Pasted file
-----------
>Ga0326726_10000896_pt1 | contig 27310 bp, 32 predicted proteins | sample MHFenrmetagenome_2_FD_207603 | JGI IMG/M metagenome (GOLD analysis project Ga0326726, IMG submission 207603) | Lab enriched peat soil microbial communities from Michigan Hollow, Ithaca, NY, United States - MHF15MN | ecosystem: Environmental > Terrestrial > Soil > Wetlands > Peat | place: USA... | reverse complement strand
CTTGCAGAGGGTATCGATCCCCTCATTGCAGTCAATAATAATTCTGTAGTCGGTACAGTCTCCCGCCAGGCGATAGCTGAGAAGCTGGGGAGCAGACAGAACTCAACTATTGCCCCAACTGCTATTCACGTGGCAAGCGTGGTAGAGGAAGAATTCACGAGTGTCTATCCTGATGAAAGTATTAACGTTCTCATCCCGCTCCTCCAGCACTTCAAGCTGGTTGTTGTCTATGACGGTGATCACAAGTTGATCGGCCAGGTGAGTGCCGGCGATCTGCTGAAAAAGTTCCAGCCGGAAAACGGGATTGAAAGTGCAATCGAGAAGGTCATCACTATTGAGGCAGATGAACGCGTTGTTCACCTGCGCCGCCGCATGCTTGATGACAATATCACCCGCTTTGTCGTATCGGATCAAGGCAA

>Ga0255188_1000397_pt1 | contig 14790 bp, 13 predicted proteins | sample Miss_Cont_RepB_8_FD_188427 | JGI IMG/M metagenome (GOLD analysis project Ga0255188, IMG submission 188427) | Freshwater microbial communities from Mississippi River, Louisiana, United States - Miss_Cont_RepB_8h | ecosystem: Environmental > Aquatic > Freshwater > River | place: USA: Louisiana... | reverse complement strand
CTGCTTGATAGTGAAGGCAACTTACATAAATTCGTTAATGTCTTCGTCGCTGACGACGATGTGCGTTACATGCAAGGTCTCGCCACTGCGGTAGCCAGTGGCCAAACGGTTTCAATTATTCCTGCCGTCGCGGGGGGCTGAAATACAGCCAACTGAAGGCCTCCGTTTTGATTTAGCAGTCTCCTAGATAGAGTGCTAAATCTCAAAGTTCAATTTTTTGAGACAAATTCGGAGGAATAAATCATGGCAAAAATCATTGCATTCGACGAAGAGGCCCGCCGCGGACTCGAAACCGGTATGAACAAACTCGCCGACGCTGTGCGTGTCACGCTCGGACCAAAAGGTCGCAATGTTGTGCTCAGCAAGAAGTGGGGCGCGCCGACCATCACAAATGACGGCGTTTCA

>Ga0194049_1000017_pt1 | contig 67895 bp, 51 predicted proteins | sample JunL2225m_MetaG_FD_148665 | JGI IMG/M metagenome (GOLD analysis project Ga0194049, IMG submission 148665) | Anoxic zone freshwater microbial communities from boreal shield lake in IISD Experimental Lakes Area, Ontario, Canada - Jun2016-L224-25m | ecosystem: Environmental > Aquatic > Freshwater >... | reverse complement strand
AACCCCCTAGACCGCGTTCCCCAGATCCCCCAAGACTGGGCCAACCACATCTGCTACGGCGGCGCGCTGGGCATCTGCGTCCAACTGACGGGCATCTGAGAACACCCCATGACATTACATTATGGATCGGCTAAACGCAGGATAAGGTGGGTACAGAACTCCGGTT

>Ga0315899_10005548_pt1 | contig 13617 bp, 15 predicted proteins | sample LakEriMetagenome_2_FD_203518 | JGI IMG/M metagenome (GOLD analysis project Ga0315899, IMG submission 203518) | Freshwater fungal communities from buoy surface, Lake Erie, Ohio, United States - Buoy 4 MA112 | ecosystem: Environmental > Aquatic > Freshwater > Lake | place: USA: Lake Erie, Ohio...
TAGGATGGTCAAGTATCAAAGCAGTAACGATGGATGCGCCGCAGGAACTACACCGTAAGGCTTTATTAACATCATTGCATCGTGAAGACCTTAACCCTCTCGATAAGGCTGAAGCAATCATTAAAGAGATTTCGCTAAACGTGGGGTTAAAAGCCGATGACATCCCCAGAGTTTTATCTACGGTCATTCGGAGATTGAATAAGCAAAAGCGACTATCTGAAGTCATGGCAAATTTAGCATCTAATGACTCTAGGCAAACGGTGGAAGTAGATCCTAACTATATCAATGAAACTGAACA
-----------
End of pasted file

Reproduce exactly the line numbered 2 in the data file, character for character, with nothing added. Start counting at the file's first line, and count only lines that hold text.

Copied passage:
CTTGCAGAGGGTATCGATCCCCTCATTGCAGTCAATAATAATTCTGTAGTCGGTACAGTCTCCCGCCAGGCGATAGCTGAGAAGCTGGGGAGCAGACAGAACTCAACTATTGCCCCAACTGCTATTCACGTGGCAAGCGTGGTAGAGGAAGAATTCACGAGTGTCTATCCTGATGAAAGTATTAACGTTCTCATCCCGCTCCTCCAGCACTTCAAGCTGGTTGTTGTCTATGACGGTGATCACAAGTTGATCGGCCAGGTGAGTGCCGGCGATCTGCTGAAAAAGTTCCAGCCGGAAAACGGGATTGAAAGTGCAATCGAGAAGGTCATCACTATTGAGGCAGATGAACGCGTTGTTCACCTGCGCCGCCGCATGCTTGATGACAATATCACCCGCTTTGTCGTATCGGATCAAGGCAA